Symptom Overload: Could you have SIBO and IBS?

So, you’re feeling crummy. Gut pain, bloating, gas and spending way too much time in the bathroom.

And finally, you have gotten a diagnosis of IBS.

But you’re not yet feeling better with the changes you’ve tried so far. So frustrating!

Did you know that up to 78% of those with IBS also have been diagnosed with SIBO (1)? When symptoms overlap, it can be tricky to know which condition is causing you grief. You may be wondering whether you could you have both SIBO and IBS? Knowing which condition you have, or if you have both, is important to guide what treatment will help you feel better, faster.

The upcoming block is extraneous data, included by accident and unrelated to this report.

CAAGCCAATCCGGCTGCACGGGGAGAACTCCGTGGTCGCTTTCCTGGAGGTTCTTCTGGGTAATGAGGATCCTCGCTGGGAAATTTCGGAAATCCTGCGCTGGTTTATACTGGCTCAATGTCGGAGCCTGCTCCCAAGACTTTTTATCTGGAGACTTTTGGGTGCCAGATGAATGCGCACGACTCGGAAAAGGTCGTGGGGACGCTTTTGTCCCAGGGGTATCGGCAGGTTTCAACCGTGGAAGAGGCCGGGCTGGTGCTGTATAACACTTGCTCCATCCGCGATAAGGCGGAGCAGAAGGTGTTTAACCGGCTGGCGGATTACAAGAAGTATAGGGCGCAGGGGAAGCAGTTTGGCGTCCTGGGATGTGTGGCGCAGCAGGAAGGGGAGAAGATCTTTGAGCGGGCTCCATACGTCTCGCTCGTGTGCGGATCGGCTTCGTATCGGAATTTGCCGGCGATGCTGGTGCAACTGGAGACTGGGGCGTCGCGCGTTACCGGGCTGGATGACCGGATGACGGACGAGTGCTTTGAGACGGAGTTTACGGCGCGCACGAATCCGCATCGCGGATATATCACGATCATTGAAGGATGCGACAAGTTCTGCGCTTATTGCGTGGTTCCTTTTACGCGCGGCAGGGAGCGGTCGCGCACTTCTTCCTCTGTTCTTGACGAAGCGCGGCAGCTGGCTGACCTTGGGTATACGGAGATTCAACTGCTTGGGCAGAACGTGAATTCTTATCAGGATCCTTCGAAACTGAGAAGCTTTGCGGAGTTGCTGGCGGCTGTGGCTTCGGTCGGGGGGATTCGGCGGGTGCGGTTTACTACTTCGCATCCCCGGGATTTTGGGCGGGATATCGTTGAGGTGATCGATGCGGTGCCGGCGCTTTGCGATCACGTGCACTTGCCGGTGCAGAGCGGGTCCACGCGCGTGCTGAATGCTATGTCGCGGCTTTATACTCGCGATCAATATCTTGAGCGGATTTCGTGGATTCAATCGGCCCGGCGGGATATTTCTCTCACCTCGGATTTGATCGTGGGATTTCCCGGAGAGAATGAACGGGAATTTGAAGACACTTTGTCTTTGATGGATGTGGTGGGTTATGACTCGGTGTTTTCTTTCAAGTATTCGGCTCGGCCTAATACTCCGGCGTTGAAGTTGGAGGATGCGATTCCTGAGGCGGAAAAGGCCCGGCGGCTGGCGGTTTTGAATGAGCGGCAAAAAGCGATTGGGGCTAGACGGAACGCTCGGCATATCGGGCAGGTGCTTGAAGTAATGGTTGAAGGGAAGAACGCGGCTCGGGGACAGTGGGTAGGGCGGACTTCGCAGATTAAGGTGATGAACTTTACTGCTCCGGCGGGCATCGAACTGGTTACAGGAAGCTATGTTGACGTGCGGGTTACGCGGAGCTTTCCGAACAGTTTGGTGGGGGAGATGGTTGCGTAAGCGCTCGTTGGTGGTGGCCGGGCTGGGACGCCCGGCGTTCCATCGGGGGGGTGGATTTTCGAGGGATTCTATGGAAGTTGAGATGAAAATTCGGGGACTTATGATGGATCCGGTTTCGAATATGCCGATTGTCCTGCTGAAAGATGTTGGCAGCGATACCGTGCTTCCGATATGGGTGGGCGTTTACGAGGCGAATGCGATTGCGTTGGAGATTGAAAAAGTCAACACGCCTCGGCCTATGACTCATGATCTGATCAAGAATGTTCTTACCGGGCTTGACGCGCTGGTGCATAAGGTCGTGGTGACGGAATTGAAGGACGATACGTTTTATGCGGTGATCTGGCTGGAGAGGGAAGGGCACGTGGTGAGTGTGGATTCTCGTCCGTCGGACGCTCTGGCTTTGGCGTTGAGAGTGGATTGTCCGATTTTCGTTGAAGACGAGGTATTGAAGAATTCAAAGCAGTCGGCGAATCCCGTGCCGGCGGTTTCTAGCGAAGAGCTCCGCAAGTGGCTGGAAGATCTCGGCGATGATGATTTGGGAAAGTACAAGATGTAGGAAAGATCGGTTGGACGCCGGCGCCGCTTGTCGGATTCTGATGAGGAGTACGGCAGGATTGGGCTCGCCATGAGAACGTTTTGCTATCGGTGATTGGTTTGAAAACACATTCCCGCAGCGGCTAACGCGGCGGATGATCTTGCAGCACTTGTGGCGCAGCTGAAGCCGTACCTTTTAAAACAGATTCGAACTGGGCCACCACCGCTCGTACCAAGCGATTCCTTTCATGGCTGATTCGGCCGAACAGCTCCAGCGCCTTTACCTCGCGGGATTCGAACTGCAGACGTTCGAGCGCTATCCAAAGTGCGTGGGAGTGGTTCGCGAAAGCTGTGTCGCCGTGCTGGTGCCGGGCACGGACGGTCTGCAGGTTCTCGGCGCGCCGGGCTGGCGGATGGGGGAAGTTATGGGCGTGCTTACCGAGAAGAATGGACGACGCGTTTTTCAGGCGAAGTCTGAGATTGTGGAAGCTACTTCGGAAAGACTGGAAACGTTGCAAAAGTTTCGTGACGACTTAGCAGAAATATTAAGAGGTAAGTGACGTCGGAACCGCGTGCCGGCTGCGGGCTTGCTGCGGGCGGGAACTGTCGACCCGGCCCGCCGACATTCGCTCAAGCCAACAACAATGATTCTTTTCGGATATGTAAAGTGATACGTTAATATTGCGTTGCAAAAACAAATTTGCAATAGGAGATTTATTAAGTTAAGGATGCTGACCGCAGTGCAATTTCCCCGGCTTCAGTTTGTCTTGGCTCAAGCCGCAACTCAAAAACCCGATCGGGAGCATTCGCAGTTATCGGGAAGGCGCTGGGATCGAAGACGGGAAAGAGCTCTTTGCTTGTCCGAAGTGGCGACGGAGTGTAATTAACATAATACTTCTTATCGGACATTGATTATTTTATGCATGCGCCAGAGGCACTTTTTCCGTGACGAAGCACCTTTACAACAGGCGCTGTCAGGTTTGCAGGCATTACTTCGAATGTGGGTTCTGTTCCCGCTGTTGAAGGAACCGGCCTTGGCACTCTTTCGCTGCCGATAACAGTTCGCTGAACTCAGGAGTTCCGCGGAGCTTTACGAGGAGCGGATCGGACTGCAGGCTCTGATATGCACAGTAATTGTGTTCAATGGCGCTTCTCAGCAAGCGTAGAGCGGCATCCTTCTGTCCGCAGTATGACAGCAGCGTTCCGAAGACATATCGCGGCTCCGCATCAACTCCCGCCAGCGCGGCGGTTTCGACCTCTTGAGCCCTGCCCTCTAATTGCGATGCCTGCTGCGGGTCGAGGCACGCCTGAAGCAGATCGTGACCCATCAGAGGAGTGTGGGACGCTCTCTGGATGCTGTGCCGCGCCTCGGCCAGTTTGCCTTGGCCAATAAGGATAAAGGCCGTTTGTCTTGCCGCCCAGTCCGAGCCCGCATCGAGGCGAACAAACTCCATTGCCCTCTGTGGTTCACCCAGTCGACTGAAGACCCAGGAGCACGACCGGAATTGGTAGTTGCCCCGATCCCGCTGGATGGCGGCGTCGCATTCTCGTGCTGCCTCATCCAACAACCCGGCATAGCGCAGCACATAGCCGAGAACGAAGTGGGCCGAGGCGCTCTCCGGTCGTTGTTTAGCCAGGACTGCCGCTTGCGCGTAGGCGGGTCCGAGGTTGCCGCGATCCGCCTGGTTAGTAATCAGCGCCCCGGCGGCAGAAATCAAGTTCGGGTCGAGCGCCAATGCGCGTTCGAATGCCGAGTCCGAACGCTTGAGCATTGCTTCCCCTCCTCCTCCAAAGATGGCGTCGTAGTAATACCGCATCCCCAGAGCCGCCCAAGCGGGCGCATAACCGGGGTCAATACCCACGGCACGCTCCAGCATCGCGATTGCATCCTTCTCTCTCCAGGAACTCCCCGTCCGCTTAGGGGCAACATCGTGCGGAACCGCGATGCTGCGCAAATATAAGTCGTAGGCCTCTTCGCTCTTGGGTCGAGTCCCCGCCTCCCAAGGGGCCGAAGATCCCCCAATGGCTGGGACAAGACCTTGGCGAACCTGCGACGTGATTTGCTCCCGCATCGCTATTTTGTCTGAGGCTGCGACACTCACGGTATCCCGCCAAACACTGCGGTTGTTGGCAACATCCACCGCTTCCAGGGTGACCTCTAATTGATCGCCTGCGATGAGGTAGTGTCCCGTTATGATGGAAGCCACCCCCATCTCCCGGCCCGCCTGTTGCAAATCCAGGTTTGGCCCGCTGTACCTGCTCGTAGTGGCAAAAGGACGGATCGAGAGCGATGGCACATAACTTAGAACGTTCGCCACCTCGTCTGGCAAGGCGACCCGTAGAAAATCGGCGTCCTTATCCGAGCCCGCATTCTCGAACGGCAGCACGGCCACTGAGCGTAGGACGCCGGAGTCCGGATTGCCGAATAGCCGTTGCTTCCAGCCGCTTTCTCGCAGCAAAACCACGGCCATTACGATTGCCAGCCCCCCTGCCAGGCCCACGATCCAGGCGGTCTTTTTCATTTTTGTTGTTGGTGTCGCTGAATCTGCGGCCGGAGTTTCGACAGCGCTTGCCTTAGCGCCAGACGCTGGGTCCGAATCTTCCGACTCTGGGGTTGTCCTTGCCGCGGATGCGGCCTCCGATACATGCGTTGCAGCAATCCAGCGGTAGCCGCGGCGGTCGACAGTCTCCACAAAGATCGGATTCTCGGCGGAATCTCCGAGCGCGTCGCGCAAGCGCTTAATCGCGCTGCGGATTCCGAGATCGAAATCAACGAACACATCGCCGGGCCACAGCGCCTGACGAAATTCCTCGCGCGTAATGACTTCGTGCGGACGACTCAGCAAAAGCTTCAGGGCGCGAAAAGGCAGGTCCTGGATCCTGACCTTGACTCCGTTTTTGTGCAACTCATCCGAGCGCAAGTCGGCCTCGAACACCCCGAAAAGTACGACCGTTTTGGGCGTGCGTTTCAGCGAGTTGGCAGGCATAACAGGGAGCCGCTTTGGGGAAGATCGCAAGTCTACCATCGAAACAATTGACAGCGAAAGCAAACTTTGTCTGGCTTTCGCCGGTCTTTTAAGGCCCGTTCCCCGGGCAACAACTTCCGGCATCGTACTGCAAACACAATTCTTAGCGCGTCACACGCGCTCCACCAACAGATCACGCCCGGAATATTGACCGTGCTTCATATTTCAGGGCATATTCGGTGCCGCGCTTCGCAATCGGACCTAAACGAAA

What is SIBO?

SIBO is short for Small Intestinal Bacterial Overgrowth. We are supposed to have gazillions of organisms living in our large intestine – they help with digestion, our immune system and mood regulation, to name a few important functions – but we feel symptomatic when we have the wrong balance of organisms in our large intestine or too many congregate in our small intestine. This overgrowth might warrant a diagnosis of SIBO.

SIBO causes us to feel really crummy (we know from painful, firsthand experience) because of the bacteria causing a ruckus in your small intestine. The bacteria might be digesting your food.  Seriously rude! They can also break down the lining of your small intestine, reducing your ability to make digestive enzymes and – even worse – making your gut more permeable, aka “leaky gut.”